No tax hike: BOC approves $168.6 million budget

By Joel Hall


The Clayton County fiscal 2009 budget was narrowly passed by a vote of 3-2 during a special called meeting of the board of commissioners Thursday.

Commission members deliberated for nearly two hours on how best to spend the $168.5 million budgeted for next year.

Additional funding to several county departments was put on hold, including money for the Information Technology department's Geographical Information System (GIS) division, which has been making efforts to digitize the county's archival data, and make it available online.

Those and other "wish list" items will have to wait, according to BOC Chairman Eldrin Bell. "I'd like to be able to fund the departments' budgets as they have demonstrated their needs, but the public is having to tighten their belts, so we are having to tighten ours," said Bell. "I'm happy that, unlike a number of our sister cities and counties, all of our employees have jobs."

Even with a slim budget, Bell said the county will "still be able to deliver the required services" and the budget has been balanced "without a tax increase."

The budget was approved with some last-minute amendments, including a $10,000 donation to the Good Shepherd Clinic in Morrow, an additional $100,000 for 10 new lawnmowers to address code enforcement needs, and the reclassification of a paralegal position in the legal department at an additional $9,540 in cost.

A total of $314,419 was diverted from the county's Indigent Defense Administration to the Circuit Public Defenders Office, supporting the hiring of an additional investigator; an administrative assistant; giving a monetary supplement for the chief Public Defender; adding three new assistant public defenders; paying for additional printers and court reporter fees.

A sum of $30,000 was shuffled from the Professional Services department to the library system, to help pay for more books and materials.

Bell said the BOC would aim to keep at least $20 million in the county reserves at all times. At one point, commissioners were asked to vote on which budget amendments they wanted to keep or reject.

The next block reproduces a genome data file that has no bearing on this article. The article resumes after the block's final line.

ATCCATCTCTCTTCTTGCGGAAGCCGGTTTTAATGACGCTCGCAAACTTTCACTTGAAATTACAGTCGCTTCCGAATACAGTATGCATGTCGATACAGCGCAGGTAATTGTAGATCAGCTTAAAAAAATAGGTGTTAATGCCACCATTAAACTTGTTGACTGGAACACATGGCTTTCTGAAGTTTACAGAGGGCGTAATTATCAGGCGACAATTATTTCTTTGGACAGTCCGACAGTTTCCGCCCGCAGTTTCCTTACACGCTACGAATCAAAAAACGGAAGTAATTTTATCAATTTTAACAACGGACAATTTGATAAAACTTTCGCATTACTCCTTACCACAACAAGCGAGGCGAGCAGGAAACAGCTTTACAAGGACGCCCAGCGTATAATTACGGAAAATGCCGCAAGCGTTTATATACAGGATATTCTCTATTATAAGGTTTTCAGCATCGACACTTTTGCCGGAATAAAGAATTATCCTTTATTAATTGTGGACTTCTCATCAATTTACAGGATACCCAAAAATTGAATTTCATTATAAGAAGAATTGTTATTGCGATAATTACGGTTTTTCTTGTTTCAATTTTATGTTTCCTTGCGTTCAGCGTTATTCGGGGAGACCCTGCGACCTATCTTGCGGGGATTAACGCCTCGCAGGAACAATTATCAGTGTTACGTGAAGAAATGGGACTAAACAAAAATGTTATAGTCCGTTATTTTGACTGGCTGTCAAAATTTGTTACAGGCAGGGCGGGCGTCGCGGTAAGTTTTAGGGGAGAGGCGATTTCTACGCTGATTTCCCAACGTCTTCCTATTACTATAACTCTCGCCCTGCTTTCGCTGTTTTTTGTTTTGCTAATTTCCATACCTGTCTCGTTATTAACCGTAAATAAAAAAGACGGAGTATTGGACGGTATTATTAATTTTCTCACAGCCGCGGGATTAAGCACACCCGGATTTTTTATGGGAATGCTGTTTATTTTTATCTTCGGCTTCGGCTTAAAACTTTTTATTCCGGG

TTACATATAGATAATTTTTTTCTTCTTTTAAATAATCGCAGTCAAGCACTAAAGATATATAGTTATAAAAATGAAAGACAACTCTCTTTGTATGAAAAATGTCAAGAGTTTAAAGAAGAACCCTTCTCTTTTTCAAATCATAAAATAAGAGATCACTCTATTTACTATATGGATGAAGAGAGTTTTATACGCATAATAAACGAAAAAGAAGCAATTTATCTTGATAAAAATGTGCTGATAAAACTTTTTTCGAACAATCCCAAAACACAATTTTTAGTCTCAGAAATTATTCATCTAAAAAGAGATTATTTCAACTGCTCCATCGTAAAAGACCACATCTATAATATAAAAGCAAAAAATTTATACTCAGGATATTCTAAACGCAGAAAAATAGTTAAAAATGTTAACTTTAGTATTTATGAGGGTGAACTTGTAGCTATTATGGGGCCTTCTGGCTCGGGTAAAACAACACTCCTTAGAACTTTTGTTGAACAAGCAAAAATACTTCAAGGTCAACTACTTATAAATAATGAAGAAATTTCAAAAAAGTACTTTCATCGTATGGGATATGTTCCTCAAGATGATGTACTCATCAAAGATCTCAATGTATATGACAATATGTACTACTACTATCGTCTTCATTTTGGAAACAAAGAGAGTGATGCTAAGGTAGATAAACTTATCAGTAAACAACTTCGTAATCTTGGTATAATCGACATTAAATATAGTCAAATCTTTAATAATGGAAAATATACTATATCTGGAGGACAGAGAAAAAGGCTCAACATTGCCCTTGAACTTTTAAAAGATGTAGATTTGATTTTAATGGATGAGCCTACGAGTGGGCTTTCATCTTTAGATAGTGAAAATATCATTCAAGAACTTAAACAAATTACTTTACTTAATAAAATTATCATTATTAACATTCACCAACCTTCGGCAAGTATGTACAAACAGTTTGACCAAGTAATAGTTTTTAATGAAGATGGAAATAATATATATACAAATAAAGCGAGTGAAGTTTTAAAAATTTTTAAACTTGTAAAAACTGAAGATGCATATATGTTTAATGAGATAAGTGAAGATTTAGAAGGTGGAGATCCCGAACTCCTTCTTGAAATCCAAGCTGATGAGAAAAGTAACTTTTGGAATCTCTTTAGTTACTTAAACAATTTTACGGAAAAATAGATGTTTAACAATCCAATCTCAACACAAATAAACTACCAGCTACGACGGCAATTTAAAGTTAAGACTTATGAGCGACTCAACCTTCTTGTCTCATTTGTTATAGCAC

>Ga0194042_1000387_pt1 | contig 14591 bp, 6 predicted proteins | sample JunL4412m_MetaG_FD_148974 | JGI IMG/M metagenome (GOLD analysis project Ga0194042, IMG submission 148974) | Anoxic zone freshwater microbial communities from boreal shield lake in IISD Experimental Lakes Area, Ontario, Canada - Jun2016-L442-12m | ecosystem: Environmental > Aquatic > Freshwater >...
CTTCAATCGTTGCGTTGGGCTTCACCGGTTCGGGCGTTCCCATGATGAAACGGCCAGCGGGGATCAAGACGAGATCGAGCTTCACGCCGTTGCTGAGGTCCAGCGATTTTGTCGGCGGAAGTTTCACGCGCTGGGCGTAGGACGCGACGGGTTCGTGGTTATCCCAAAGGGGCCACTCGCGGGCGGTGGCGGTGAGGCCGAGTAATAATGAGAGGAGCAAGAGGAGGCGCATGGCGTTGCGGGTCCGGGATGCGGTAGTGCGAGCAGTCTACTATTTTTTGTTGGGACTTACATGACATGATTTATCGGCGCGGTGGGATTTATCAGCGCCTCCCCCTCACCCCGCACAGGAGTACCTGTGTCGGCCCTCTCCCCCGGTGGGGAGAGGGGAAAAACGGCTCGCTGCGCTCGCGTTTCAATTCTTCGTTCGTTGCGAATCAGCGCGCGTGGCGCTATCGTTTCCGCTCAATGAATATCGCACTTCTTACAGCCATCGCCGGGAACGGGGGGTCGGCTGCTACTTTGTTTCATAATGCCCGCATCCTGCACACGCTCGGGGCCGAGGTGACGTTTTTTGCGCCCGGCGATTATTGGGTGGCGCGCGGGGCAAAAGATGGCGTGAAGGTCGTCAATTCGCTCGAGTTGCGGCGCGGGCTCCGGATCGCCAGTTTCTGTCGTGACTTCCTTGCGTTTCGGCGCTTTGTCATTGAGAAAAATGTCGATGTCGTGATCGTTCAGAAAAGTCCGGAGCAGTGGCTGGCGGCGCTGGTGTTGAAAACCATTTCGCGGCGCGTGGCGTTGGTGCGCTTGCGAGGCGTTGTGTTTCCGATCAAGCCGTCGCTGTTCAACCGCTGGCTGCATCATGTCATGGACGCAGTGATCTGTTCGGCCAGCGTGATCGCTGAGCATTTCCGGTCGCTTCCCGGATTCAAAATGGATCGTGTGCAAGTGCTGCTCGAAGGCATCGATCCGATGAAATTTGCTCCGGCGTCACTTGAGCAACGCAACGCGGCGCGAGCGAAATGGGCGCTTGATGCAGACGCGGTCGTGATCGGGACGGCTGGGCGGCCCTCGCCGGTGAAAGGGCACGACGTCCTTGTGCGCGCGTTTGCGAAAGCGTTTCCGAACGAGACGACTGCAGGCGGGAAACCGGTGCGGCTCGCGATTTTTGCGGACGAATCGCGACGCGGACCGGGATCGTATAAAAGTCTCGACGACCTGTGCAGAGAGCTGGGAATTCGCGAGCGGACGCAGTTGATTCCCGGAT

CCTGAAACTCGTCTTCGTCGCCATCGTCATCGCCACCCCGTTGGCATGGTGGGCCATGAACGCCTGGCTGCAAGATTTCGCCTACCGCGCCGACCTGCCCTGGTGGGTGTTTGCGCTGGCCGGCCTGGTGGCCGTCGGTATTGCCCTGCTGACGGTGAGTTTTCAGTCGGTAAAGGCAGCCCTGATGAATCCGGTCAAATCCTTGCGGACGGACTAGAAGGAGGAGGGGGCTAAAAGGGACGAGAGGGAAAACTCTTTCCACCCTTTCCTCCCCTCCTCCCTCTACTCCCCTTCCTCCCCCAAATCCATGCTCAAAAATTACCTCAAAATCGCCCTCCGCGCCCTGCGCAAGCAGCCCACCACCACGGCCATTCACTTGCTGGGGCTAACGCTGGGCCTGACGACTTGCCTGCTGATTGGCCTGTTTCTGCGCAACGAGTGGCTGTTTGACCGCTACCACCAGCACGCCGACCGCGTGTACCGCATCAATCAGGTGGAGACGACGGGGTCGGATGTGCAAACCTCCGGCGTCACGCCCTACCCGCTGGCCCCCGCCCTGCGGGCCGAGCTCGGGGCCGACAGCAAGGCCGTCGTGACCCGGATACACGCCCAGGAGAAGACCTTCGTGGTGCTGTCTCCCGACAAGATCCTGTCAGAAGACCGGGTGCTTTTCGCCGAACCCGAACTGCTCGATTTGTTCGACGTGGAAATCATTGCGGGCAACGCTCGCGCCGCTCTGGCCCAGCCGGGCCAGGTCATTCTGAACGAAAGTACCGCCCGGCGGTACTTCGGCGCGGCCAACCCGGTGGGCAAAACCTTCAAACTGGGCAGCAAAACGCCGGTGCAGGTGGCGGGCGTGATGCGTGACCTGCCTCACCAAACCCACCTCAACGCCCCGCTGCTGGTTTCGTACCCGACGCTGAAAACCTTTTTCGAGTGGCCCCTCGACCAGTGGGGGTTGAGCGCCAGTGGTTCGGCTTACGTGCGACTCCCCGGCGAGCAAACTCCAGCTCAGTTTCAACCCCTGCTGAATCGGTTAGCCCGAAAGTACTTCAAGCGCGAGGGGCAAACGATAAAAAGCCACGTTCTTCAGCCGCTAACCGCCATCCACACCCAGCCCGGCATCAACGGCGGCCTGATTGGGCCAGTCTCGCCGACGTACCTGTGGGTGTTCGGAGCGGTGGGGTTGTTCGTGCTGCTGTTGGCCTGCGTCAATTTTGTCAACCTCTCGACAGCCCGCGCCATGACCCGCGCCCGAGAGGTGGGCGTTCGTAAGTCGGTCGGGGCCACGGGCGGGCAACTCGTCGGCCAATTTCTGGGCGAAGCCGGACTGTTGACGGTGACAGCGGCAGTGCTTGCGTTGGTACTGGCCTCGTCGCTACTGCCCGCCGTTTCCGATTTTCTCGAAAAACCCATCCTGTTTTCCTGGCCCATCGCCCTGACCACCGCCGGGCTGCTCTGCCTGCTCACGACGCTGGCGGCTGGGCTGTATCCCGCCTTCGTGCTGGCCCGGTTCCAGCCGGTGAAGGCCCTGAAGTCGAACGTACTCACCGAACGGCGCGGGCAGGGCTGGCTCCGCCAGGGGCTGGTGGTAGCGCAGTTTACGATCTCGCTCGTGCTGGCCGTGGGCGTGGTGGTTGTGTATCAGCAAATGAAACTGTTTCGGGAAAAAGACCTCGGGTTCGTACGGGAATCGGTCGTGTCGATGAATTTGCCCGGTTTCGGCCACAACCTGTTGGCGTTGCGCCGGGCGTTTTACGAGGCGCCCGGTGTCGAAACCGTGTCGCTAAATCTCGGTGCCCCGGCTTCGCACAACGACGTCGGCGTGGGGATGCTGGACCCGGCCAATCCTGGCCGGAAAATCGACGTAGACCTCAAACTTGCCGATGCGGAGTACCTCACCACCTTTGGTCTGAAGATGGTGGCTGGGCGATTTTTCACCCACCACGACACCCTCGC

A debate ensued over a move to get rid of the county's Operation Clean Sweep program. On a periodic basis, it helps citizens dispose of their hazardous waste and other bulky garbage. The usefulness of the program -- which costs $120,000 a year to run -- was questioned by some commissioners, while others viewed it as a vital service for widows and the elderly.

"I am adamantly opposed to cutting that service," said Commissioner Virginia Gray. "It is kind of a morale booster for our citizens, because they plan their yearly cleaning activities around it."

Future adjustments may be made to the budget to accommodate other departments, but for the time being, the BOC is being very conservative, said Commissioner Wole Ralph.

"I think that, right now, the economy is in a pretty volatile place, nationally, statewide, and regionally," said Ralph. "We need to be ready if this economy continues to slide. This is not the budget to dramatically increase the services of the county ... this is the budget to safeguard the taxpayers."

Ralph said the county may have to use "a number of financial tools" this year to keep "moving the county forward on stable footing." However, he said it's better to "come out in the beginning with a very conservative budget," rather than try "to correct it during the year."

Commissioner Michael Edmondson, who joined commission Gray in voting against the budget, said he is "disappointed" the budget has no "strategic plans" to move resources toward needed areas, such as police and code enforcement.

"The proposed budget we are proposing tonight does nothing to advance the county's mission statement," Edmondson said before the meeting. "This budget has no input from the district commissioners and at this time, I don't support it."

Edmondson said since February, Bell and county finance director Angela Jackson hosted a series of well-publicized meetings to hash out the county budget. He said commissioners Sonna Singleton, Ralph, and Gray were not present.

"The chairman was at all of them, I was at some of them, and none of the other commissioners showed up for any of them," said Edmondson.

Commissioners Ralph and Singleton said that according to state law and county code, it is the job of the chairman and the finance director to use those meetings to meet with department heads, draft a budget, and submit the budget to the board for approval.

"It's state law that the chairman and the finance director are responsible for preparing the budget," said Singleton. "I have a lot of confidence in our finance director in preparing our balanced budget." Singleton said she had not attended any of the meetings this year.

"As a commissioner, it's not my role to go to those meetings," which are often held during working hours, said Ralph. "Those meetings are so the chairman can make his recommendations and submit them to the board."

Commissioner Edmondson "may be confused about the responsibility of the chairman and the responsibility of the commissioners," said Ralph.